The Felder situation, IMO, definitely had two sides. I see Felder’s point; he was a full member of the band. But I also see the point that his career slowed drastically, when the Eagles broke up, in 1980.

However, I also think that it was inevitable. I can’t see Henley and Frey backing down, and I can’t see Felder stepping back. Sometimes, there is a situation which works, but then that situation is lost. Anyone that has ever been in a band knows that there are all sorts of pressures which can cause a band to break apart. Sometimes, it’s just a disagreement over one song. So I have no problem believing that the Eagles had to change lineups. As painful as it was to observe, I think that what happened may have been the most equitable solution.
 

Skully

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That Felder thing bothers me. He may have not handled it as well as he could have, but he was a full member of the band, and not a sideman. More to the point, he was the reason that the band went from being a Country Rock band with a small, but loyal audience into being a juggernaut with a huge, but loyal audience. I see both sides, but kicking him out of the band was not the solution. Smith is a fine player, but Felder’s contribution was unique to himself.

How do you figure Felder was responsible for turning the Eagles into a juggernaut? Was it his songwriting? His lead vocals? His vision? No.
Well, I don’t equate Tim and Joe with LIV golfers but they are certainly enjoying some steady income. I saw Poco way back when Tim and Richie were still in the band and they were phenomenal, but they were almost a cult band in the sense that they had rabid fans that adored their music. The Eagles have many more fans with much bigger hits but not necessarily better music. There is a lot of great “art” that goes un- or under appreciated by the masses, that’s just the way it is. And there is lots of middling (in my estimation) stuff that has a ton of fans and support. For example the Grateful Dead, Jimmy Buffett, Pink Floyd, etc, have legions of fans but personally their music does nothing for me. Glad they have fans and can make a living off of it. it certainly is a rarity for an artist to make a decent living off what they do.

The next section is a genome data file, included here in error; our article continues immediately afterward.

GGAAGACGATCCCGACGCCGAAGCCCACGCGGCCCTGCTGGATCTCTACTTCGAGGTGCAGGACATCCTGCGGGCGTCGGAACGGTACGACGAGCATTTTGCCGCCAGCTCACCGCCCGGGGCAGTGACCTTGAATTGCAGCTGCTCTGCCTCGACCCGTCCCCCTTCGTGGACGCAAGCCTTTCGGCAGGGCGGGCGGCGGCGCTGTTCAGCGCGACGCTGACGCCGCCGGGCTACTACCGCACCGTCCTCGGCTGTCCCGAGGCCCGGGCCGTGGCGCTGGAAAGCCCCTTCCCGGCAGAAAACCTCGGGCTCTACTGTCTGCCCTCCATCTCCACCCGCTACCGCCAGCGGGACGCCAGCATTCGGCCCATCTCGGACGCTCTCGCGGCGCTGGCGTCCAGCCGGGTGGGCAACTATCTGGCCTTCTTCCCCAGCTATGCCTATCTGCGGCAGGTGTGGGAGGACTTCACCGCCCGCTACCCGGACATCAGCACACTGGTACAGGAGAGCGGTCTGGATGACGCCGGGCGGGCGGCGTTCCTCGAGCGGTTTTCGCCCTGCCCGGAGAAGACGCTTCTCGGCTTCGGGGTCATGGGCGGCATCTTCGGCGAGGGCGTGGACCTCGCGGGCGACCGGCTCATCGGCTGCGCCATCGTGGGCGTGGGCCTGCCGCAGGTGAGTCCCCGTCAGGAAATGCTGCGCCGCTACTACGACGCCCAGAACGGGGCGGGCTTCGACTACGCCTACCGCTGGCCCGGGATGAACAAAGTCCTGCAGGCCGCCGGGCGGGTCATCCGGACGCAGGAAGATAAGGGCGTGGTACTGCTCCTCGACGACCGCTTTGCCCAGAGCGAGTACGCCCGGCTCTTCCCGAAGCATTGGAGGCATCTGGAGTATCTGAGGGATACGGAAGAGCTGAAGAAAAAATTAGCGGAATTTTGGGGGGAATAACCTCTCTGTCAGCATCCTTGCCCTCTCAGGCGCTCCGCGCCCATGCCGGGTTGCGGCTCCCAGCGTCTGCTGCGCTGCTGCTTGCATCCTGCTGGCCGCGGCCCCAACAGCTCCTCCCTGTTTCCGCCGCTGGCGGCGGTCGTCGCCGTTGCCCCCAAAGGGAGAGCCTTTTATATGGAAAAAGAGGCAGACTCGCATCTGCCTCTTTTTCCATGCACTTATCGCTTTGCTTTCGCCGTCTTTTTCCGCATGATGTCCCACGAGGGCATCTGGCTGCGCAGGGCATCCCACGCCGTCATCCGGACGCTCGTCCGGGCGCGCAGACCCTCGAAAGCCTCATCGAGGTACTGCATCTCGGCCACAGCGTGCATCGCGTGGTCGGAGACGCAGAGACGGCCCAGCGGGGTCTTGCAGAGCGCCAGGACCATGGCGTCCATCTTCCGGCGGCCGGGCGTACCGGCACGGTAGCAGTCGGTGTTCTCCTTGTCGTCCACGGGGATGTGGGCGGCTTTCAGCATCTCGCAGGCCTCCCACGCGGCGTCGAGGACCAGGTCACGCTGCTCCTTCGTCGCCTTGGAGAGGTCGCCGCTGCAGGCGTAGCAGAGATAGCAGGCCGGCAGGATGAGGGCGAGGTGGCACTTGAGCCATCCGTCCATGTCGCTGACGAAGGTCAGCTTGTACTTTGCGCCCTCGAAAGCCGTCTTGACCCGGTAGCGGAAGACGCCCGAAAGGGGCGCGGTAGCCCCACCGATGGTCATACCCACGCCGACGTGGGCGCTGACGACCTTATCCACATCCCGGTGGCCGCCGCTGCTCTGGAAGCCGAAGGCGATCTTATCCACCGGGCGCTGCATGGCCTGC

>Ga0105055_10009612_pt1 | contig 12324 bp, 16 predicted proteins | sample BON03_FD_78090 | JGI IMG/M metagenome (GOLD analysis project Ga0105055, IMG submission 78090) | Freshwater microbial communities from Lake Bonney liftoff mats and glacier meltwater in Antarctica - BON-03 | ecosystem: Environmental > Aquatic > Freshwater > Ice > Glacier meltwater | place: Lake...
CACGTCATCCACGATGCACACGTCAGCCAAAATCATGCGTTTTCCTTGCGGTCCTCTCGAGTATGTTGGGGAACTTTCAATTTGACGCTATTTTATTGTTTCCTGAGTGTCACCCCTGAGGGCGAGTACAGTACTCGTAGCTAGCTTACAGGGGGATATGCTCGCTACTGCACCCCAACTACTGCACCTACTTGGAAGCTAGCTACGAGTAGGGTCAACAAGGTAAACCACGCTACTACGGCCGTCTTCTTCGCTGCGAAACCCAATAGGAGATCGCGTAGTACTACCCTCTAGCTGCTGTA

Does Poco have a "Hotel California" or a "Life in the Fast Lane"? A "Take It Easy" or a "Take It to the Limit"? They didn't have the songwriting or the scope.
 

Synchro

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How do you figure Felder was responsible for turning the Eagles into a juggernaut? Was it his songwriting? His lead vocals? His vision? No.
He certainly took the guitar work to another level. I distinctly remember when I first heard his playing during the On The Border era and I knew something had changed. Even Frey has stated that Felder played a significant role in the development of the band from Country Rock, to a more Rock oriented sound.
Does Poco have a "Hotel California" or a "Life in the Fast Lane"? A "Take It Easy" or a "Take It to the Limit"? They didn't have the songwriting or the scope.
Poco was not the Eagles, and the Eagles were not Poco. Obviously, Poco never had the chart success of the Eagles, but they were certainly not failures, musically. In the mid ‘70s, at least in Colorado, Poco was quite well known and got a fair amount of airplay.

I’ll gladly concede that Poco did not have the scope that the Eagles had. They were a Country Rock band and their chief appeal was to that market. The Eagles started out that way, and in fact one of the reasons that Bernie Leadon left was that he wished to remain in that world. I see the Eagles as a band with a distinct phase change, which happened during the recording of On The Border. They brought in Felder because they needed something beyond what they already had, to boost them to a different level.

Poco never took that step, and they remained in the lower energy world of Country Rock. They were fairly mellow, but that played well and fit the time.

However, I greatly admire their songwriting. I don’t think that they were hit oriented, but they wrote some pretty decent songs.
 

Mindthebull

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So many times I hear people go on about the duo of Frey and Henley who held it together for all those years. I know this will get some hate on here but honestly they were pretty mediocre songwriters with great voices and happened to be great businessmen. Their best work was always the result of collaborations with other people that they couldn’t seem to hold together. It’s really almost like two completely different bands. And it’s surprising when you look thru the early catalogue how many of the “greatest” hits were written by other people or ideas brought to them by other people. And then later on notice how songs by key members (Meisner and Felder) ended up as co credits. Earliest stuff written by JD souther, leadon, Jackson Brown, Jack Tempchin. Generalizing will get me into trouble here but I think they are overrated when people talk about them as a songwriting team.

And I think that’s why people hate the eagles so much. It’s not that they’re bad, just overrated and overplayed.
 

beyer160

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I know this will get some hate on here but honestly they were pretty mediocre songwriters with great voices
That's the conclusion Glynn Johns came to, when he only decided to work with them when he heard them sing harmony and realized that was their selling point.